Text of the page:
Basic income (BI) is a guaranteed regular income (ideally above the poverty line) paid by the State to each full member or accredited resident of a society, regardless of whether he or she wishes to engage in paid employment, or is rich or poor, whatever his or her sources of income might be, and irrespective of cohabitation arrangements in the domestic sphere. Today’s economic crisis invites reflection on the role a basic income might play as an effective way of combating some of its worst effects, especially in protecting some of the hardest-hit groups.
Evidence from the Kingdom of Spain and the Republic of Argentina shows how the problems are similar, although with different content, in both more and less developed countries. Although the epicentre of the crisis is in the rich countries and the United States in particular, it exacerbates the problems specific to the less-developed countries that have also benefited from the boom of recent years thanks to inflated demand from the richer countries, high commodity-market prices and low finance costs. This created a feeling of bonanza, nourishing the belief that problems of unemployment, poverty and income distribution could be palliated by a spill-over of economic growth in a globalised world. The facts reveal another picture.
The United States Government responded to the crisis by awarding money to agents who had recklessly, if not criminally, administered financial assets. This very accommodating public aid, summarily disbursed to the very people who caused the crisis, contrasts interestingly with policies like BI that aim directly to confront the problems of the more vulnerable casualties of the crisis. While public funds are being shelled out to save the businesses of people who still seem to be raking in succulent emoluments, it is still not accepted that ordinary citizens, the most needy, should be given a BI because such a “hand-out” would be a disincentive to work.
The objection to BI, then, is not a matter of an idea that it is unreasonable to use public monies to distribute income, or that it is inefficient to regulate markets.
Systematically overlooked is the key question of to whose benefit are markets regulated and income distributed. The present crisis is one of a model of growth regulated and propelled by finance, one of its core characteristics being an inflation of assets and credit expansion slanted towards the better-off sectors.
This process of financiarisation of the economy went hand-in-hand with a major regressive distribution of income and greater elasticity of occupational earnings in both central and peripheral countries. Families were forced to supplement their earnings with income derived from the inflation of the assets they held in the capital market (pension funds, investment funds) and the credits (especially mortgages) they obtained by offering these assets as a guarantee. For the poor, at most financial globalisation held out microcredits in relatively few cases. Instead of being “beneficiaries of rights”, however, they became debtors and clients of the institutions that “integrate” them into the financial system.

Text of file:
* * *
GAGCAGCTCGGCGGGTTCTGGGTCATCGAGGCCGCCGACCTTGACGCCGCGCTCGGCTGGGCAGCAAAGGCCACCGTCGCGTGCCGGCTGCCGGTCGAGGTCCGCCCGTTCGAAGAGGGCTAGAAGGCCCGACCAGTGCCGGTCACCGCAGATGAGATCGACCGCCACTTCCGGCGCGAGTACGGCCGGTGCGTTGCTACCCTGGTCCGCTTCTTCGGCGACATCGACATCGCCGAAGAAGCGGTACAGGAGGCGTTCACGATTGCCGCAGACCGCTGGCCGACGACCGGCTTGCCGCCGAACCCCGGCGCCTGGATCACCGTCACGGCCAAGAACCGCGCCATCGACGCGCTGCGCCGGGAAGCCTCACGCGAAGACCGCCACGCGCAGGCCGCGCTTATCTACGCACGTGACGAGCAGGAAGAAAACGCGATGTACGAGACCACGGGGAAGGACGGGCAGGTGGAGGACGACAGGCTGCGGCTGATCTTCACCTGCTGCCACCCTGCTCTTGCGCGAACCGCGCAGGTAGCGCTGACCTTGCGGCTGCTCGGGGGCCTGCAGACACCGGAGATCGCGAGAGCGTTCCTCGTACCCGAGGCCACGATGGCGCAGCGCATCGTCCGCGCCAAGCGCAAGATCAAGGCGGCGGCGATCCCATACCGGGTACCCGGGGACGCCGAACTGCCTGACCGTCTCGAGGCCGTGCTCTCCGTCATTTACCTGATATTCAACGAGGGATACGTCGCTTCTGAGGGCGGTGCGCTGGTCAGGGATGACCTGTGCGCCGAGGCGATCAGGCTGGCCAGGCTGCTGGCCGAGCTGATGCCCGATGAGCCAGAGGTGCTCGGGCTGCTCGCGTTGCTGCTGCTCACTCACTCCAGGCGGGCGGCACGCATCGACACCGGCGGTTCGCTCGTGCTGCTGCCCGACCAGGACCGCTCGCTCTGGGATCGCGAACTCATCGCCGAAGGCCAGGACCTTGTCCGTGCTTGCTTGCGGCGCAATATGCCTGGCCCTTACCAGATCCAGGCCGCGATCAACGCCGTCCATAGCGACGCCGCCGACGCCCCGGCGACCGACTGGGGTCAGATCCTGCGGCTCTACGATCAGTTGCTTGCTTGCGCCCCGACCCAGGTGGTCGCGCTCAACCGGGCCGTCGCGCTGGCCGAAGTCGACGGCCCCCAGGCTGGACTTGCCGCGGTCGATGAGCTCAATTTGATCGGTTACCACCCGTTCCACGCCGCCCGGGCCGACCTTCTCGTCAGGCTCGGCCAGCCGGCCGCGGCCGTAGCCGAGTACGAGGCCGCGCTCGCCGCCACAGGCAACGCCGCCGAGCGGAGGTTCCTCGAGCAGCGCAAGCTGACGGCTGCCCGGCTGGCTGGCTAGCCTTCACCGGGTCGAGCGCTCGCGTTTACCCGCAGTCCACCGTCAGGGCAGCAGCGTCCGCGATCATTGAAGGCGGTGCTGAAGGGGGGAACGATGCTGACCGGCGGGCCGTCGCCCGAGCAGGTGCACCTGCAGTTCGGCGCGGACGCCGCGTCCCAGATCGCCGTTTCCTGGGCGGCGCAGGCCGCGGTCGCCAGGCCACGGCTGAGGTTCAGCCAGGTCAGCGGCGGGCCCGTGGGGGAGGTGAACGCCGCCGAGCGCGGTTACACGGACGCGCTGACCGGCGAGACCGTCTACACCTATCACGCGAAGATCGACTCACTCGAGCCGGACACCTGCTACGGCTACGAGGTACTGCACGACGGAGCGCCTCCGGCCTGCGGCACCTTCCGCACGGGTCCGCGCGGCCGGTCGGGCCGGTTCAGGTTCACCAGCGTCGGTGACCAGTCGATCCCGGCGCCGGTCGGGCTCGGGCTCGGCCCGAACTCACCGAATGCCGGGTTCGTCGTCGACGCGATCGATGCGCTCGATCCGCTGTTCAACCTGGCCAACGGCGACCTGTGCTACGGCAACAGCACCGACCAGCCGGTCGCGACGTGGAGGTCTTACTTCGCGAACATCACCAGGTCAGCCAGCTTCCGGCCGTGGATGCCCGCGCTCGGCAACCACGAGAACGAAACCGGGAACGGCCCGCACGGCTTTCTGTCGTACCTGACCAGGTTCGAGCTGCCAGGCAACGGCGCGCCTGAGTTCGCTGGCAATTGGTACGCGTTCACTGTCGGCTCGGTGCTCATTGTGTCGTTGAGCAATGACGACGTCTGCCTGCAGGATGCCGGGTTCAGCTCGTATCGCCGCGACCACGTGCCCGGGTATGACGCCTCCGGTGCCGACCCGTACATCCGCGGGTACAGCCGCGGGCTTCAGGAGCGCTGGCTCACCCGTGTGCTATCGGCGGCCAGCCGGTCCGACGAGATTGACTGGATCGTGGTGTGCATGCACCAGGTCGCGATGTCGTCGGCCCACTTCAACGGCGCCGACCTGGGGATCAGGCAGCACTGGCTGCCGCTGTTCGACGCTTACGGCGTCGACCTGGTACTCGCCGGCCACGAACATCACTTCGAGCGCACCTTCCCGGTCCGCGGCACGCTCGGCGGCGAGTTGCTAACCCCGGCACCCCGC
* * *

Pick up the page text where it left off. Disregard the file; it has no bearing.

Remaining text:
Much is being said about the need for new regulatory institutions in the face of the failure of multilateral organisms to prevent or administer economic crisis, and hardly anything about the need to revise the policies and institutions that distribute income and the right to an income. This is where BI comes in as a rational way of distributing income in a more stable and egalitarian way to people who live from their labour.
It is also a complementary measure in providing a cushion when jobs are threatened by unemployment and the self-same adjustments that are now in the pipeline for “confronting” the crisis. The reorganisation of the world economy is not just a matter of finance. It is a problem of the whole system of protecting society from the consequences of the crisis unleashed by fundamentalist believers in the untrammelled market and perpetual growth.
A few figures illustrate the magnitude of the problem. In one year (February 2008 to February 2009), official unemployment figures in Spain rocketed up by 1.1 million. The forecasts of 13 survey services show that the average official figure for unemployment will have risen to 18 per cent by the end of 2009 while the unemployment figure for 2007 was 8.2 per cent. Eurostat data shows that of all the countries in the European Union, Spain is the one that has lost most jobs.
Unfortunately, it is not possible to give detailed figures for Argentina because, since the beginning of 2007, the government has taken over the Instituto Nacional de Estadísticas y Censos (National Statistics and Census Institute), which has led to distortion in all social and economic indicators. Nevertheless, in the last trimester of 2008, several alternative indicators showed a brusque downturn in economic growth and a rise in unemployment. According to ECLAC (Economic Commission for Latin America and the Caribbean), 2008 signalled the end of a six-year period of growth in Latin America and heralded increased unemployment and an expanding informal sector.
In the last 30 years, the percentage of people below the poverty line in Spain has remained at around 20 per cent. While economic growth has maintained the proportion of poor people stable, negative or very small positive figures will mean a spectacular rise in their numbers. In the case of Argentina, official data indicated that between 2006 and midway through 2008 poverty figures had dropped from 27 per cent to 21 per cent, private estimates set the new figures at 33 per cent. This was before people began to feel the pinch of the crisis and the economic downturn at the end of 2008.
What might a policy like BI equivalent to or just above the poverty line contribute to situations that have already appeared and those that are being predicted?